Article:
"Ona jest zła."
Translation:She is angry.
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Well I'd say both examples are covered by the definition of być (to be).
However in english we also use a form of 'to be' to describe a verb. We seem to have the notion of " 'to be' doing"
He is walking. He is eating. She was drinking. They were dancing.
But polish doesnt use a form of 'to be' for that purpose.
(But it explains why we’ve seen other beginners in these forums translating directly, eg. dogs are drinking as 'psy są pije')
Angry is a more accurate term, I agree. But, in everyday language (esp. in N. America), we use "mad" as a synonym of "angry" very frequently (if not more frequently). Here are some examples:
She is mad at me because I did not say hi to her. She is mad at her boyfriend because he looked at another girl. My mother was mad at me for saying ....... . The woman is mad at me for because I said she's ugly. Why are you mad at me?!
In all of the above examples, you can substitute "angry" for "mad" and the meaning will be exactly the same.
Then, you might use "mad" in a diff. context. Eg. Are you mad?! Which would be more like "Are you crazy?!".
So, there you go. It all depends on the context, and since there is no context, my answer ("She is mad") was correct, and it's also accepted by Duolingo.
In Polish "zły" can mean bad, wrong, evil or angry. "Mean" is "złośliwy". There's no such a construction like "being bad at something" - we don't have a word for that.
You can say "on robi to źle" (he does it badly) if you mean that someone is bad at doing (!) something, etc.
If you want to say that someone is bad at something, you should use something similar, just like "On nie umie (can not, doesn't know how to do...)/nie rozumie (doesn't understand) matematyki (maths)." If you have any doubts, notify me.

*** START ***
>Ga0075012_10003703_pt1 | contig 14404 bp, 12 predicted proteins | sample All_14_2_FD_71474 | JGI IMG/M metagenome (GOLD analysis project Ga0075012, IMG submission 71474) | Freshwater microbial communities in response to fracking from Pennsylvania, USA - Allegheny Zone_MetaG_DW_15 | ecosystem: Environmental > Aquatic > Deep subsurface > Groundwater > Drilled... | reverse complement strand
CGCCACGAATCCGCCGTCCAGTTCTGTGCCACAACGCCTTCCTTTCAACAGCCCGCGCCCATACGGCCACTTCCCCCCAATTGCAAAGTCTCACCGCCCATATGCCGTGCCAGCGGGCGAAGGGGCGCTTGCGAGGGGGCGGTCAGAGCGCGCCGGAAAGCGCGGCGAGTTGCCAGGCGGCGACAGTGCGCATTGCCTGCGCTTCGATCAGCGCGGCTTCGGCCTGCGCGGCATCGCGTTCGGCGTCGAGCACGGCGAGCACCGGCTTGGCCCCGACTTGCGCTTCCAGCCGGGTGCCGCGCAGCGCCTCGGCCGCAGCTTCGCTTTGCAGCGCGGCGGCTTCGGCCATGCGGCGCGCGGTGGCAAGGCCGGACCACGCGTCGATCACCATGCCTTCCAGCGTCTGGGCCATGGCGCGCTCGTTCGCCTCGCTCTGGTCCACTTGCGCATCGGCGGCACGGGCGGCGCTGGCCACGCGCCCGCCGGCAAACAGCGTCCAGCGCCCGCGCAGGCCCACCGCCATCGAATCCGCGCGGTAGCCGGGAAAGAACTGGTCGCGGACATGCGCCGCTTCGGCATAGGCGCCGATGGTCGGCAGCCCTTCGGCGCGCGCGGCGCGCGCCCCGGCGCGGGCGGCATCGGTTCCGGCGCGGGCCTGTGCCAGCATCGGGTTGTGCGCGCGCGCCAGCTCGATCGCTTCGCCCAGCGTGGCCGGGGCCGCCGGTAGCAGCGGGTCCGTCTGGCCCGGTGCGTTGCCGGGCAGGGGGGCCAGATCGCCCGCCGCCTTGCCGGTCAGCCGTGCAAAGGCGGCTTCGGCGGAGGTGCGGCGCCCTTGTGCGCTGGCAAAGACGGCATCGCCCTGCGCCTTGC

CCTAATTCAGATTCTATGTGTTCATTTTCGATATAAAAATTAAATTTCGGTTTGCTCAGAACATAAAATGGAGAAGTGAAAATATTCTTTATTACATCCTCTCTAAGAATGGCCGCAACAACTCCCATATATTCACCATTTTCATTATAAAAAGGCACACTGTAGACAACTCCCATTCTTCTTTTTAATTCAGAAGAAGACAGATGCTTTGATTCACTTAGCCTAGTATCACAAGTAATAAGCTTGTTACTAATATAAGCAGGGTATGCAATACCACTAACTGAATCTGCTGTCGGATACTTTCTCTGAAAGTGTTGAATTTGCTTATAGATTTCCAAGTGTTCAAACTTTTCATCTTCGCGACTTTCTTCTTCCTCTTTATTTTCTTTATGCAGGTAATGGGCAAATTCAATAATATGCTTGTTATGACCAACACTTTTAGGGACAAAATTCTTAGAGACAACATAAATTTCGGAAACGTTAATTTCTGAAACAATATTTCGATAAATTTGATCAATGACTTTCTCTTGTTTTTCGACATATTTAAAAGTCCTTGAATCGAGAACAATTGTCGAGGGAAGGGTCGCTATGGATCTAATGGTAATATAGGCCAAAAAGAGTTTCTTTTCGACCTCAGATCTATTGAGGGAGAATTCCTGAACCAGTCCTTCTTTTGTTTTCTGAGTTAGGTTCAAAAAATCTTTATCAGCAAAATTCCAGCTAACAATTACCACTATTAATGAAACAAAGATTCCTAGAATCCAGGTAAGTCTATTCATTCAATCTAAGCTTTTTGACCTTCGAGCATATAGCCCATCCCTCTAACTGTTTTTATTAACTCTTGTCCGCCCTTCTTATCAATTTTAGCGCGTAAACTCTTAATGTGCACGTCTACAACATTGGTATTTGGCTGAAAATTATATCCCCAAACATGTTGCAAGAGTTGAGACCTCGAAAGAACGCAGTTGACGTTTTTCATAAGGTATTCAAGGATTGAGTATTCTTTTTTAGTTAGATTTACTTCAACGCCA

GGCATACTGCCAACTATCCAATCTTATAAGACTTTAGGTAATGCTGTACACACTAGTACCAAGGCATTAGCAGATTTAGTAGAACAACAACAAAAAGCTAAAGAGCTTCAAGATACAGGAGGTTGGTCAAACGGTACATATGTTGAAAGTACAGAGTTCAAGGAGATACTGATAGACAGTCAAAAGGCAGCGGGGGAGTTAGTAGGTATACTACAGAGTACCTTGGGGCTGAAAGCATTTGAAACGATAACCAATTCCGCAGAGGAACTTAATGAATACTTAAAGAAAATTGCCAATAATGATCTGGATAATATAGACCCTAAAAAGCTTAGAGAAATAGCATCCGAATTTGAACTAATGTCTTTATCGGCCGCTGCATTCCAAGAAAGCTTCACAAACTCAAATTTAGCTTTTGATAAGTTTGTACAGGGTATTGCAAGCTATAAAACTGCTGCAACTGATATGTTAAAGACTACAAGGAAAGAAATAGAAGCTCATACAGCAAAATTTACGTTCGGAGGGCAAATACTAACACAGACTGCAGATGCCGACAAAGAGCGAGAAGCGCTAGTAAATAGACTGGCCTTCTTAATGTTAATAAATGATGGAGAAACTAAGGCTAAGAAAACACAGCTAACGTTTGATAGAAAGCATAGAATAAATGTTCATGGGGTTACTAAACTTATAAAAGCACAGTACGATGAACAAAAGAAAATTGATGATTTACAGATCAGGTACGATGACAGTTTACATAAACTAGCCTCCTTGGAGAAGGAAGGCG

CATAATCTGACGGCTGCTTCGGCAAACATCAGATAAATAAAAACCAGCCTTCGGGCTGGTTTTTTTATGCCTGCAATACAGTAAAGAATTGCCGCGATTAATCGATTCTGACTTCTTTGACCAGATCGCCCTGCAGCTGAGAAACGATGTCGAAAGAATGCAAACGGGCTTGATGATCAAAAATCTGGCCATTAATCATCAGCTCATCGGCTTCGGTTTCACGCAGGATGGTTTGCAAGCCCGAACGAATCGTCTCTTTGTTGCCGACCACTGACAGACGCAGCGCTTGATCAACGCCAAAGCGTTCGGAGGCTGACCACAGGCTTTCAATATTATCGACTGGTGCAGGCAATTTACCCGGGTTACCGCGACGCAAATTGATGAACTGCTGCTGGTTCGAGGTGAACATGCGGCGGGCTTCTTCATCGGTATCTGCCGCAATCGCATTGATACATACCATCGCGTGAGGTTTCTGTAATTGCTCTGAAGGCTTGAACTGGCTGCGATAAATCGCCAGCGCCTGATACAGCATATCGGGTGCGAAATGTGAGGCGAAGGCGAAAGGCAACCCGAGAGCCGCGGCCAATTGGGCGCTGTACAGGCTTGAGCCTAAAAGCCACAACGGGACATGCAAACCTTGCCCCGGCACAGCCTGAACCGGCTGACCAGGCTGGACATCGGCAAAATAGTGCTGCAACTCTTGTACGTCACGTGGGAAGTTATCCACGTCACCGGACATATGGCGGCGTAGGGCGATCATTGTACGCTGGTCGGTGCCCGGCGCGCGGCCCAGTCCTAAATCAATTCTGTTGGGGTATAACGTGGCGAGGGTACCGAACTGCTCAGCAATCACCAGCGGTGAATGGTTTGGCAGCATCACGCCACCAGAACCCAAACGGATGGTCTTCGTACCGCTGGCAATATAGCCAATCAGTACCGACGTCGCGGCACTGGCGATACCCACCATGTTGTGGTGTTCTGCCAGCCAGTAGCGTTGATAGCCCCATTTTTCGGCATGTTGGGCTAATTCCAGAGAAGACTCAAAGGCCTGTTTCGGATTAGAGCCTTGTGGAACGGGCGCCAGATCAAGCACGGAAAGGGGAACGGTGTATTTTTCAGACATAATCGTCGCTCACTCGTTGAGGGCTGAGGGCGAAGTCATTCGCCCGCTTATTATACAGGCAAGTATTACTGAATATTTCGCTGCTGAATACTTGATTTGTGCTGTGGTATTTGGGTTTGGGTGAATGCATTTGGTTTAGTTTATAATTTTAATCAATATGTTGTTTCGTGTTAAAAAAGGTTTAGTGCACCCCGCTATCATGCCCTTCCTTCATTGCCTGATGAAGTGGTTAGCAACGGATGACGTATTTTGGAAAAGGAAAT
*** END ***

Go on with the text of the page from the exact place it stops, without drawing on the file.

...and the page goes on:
But there is an adverb słabo, which apart from its literal meaning weakly/poorly, is also used in few set phrases:
słabo się czuć – 1) (z czegoś) to feel weak (at something) 2) to feel sick/nauseated/faint
słabo (komuś) się robi – (somebody) is getting sick/nauseated/faint
It can mean all of those, but you'd have to pay attention to the context. In this example, it can be any of the definitions, because there's no real context. She can be evil or angry or bad or wrong. So that's why it accepts all those definitions (for these kinds of questions anyway. I imagine there will not be the same flexibility in future lessons, with more complex sentences that provide context.)
But English also has many words which can translate to two different things.
Read/read (pr./past) Knife/knife (noun/vrb) Type/type (adj./vrb) Court/court (noun/vrb) House/house (noun/vrb) Look/look (vrb/noun) Shell/shell (vrb/noun)
It's just a feature of language... It is not peculiar to Polish
"Is there?" Well, sure there is, every adjective and every noun has a form for every case.
It just won't work here: you won't say "Ona jest złą" on its own. Noun phrases can take Instrumental in such phrases (Ona jest złą kobietą), but a standalone adjective just takes Nominative.
Look, context is important to meaning and it generally doesn't translate from one language to another. While "niedobra" has the contextual meaning of "bad/naughty", it's way more appropriate for everyday use which is what this app is supposed to be teaching. If you prefer, you could also use "złą osobą" which is "evil person" but "zła" in this context, without the person part, means angry.